salaries slashed by 13%. It was the same old story repeated across
the world - as countries are forced into deeper and deeper debt, the
IMF strip mines their economies for the benefit of foreign banks and
bond traders.

In fact, it was the bond markets, unsatisfied with the pace
of the austerity plans, who proved to be even harsher task masters
than the IMF. Unlike the IMF, they never bothered to send delegations
to negotiate, they simply jacked up interest rates on debt issuances,
in some instances from 9% to 14% in a fortnight.
Now, after four years of recession, one out of every five
Argentineans is unemployed, and some economists say this could soon
double. 40% of the population is now living below the poverty line,
and another 2000 people fall below it every day. Hospitals are
running out of basic supplies like bandages and syringes, schools are
shutting down because teachers aren't being paid, child mortality and
hunger is on the rise, and this is all occurring in what once was one
of the wealthiest countries in the world, for decades considered the
great success story of neoliberal development in the "developing"
world, the star pupil of the "Washington Consensus," and the main
advocate for free trade in the region.

As the recession worsened, Argentinean stock plummeted, and
the unpopular austerity measures became increasingly vicious.
Protests spread further across the country. Things climaxed in
December 2001 when, grasping for straws, the government decided to
try a complicated re negotiation of its debt repayments. Fearful that
the entire economic house of cards was going to come tumbling down
and that the currency would be devalued, thus wiping out their life
savings, the middle classes panicked and withdrew about $135 billion
from their bank accounts.

Fearing that a run on the banks would sink the economy, the detested
finance minister, Domingo Cavallo, announced sweeping restrictions
limiting the amount of money Argentineans could withdraw from their
accounts. Known as the corralito, these measures included a monthly
limit of $1000 on cash withdrawals in addition to caps on off-shore
transfers. With all the facets of the crisis interlocking, the
economy was effectively paralyzed.

The IMF freaked out, due to the banking restrictions and the
debt repayment plan, which would severely impact foreign banks, as
they own 40% of Argentina's debt. They refused to lend any more
money, and within weeks Argentina defaulted on its loans, the first
time a country had done so in years. From this moment the economy was
in free fall. On the 13th of December, a general strike called by
major unions brought the country to a grinding halt for 24 hours. Six
days later the popular rebellion exploded into the streets, where it
remains today.

The Tin Pot Insurection

December the 19th was the turning point, the day when the Argentinean
people said "enough!" The stage was set the day before, when people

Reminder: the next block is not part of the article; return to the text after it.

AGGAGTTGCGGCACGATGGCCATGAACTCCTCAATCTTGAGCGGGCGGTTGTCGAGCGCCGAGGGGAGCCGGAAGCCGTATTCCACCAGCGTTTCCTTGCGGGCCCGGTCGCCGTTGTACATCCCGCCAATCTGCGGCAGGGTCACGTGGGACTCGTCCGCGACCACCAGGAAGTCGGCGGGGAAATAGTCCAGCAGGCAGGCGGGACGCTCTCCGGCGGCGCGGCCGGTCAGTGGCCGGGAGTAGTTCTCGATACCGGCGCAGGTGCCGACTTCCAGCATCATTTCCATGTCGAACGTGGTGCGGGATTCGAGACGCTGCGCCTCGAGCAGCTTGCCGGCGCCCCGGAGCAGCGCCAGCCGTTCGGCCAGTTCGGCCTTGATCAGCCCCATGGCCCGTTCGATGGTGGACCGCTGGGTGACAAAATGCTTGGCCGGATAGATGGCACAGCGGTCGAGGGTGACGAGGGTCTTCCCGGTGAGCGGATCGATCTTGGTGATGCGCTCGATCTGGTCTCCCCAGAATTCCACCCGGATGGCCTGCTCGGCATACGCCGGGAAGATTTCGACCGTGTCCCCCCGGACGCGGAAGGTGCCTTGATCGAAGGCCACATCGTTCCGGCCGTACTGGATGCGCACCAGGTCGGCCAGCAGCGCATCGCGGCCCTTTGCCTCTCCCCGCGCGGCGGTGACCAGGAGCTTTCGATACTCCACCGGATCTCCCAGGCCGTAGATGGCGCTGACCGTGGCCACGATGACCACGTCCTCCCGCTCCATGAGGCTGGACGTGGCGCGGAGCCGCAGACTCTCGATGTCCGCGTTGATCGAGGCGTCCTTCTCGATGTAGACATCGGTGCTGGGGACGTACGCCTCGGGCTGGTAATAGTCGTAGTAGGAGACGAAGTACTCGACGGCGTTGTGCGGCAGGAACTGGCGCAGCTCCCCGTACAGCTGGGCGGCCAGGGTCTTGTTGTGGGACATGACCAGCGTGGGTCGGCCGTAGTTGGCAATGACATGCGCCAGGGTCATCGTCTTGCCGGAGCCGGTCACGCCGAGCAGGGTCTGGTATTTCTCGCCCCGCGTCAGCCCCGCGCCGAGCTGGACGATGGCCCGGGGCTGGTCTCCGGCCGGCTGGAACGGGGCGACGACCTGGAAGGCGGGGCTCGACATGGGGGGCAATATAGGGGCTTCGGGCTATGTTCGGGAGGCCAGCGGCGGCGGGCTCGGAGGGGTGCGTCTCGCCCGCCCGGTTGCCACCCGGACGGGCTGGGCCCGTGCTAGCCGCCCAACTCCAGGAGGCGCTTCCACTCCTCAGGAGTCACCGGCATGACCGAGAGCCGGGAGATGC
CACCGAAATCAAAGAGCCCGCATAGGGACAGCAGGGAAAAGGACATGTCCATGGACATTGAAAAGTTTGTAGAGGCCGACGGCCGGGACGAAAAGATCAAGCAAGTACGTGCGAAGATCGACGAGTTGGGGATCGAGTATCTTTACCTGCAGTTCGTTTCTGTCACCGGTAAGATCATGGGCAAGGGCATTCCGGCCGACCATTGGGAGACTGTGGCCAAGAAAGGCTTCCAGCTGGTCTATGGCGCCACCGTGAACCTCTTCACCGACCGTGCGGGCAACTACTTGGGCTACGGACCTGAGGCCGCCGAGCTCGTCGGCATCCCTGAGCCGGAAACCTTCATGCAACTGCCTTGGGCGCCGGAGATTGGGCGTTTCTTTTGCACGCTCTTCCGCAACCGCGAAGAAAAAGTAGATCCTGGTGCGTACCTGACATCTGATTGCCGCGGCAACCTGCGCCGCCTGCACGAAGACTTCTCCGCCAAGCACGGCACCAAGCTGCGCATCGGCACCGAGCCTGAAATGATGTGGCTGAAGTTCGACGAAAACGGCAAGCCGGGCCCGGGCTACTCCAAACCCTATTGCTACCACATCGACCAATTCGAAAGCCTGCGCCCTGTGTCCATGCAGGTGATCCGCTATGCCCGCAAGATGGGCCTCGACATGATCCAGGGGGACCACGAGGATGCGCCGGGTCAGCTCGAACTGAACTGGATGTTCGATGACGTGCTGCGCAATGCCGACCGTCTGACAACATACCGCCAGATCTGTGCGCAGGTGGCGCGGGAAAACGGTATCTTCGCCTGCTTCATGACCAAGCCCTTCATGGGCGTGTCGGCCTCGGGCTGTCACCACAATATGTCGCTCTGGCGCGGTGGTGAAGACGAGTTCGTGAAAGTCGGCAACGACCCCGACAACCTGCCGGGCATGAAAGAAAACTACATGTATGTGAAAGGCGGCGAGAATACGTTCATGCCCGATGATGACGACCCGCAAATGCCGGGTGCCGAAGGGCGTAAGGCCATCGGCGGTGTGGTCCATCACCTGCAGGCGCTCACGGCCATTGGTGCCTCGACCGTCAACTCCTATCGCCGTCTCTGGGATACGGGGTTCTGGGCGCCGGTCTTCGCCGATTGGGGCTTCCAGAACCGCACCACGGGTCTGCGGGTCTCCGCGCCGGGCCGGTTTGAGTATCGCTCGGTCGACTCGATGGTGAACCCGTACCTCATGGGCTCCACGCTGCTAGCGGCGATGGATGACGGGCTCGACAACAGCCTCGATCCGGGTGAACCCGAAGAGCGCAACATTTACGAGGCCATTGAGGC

began looting shops and supermarkets so they could feed their
families. The president, Fernando De La Rua, panicked. Twelve years
ago, major looting toppled the government, and now, within the
Argentinean collective memory, looting is linked to the collapse of
regimes. De La Rua declared a state of emergency, suspending all
constitutional rights, and banning meetings of more than three
people. That was the last straw. Not only did it bring back traumatic
memories of the seven year military dictatorship which killed over
30,000 people, but also it meant that the state was taking away the
last shred of dignity and freedom.

On the evening of December 19th, our friend Ezequiel was on
the phone with his brother who lives on the other side of Buenos
Aires. They were casually chatting, when his brother suddenly said,
"Hang on, can you hear that noise?" Ezequiel strained to hear a kind
of clanging sound coming through the receiver." Yes, I can hear
something on your side of the city but nothing here." They continued
talking, and then Ezequiel paused, and said, "Wait, now I can hear
something in my neighborhood, the same sound...." He ran to the

People were standing on their balconies banging saucepans,
were coming out onto the sidewalks banging pots; like a virulent
virus of hope, the cacerolazo, which began as a response to the state
of emergency, had infected the entire city. Before the president's
televised announcement of the state of emergency was over, people
were in the streets disobeying it. Over a million people took part in
Buenos Aires alone, banging their pots and pans and demanding an end
to neoliberal policies and corrupt governments. That night the
finance minister resigned, and over the next 24 hours of street
protest, plainclothes policemen killed seven demonstrators in the
city, while 15 more were killed in the provinces. The president
resigned shortly thereafter, and was evacuated from the presidential
palace by helicopter.

Within a fortnight four more governments fell. Argentina was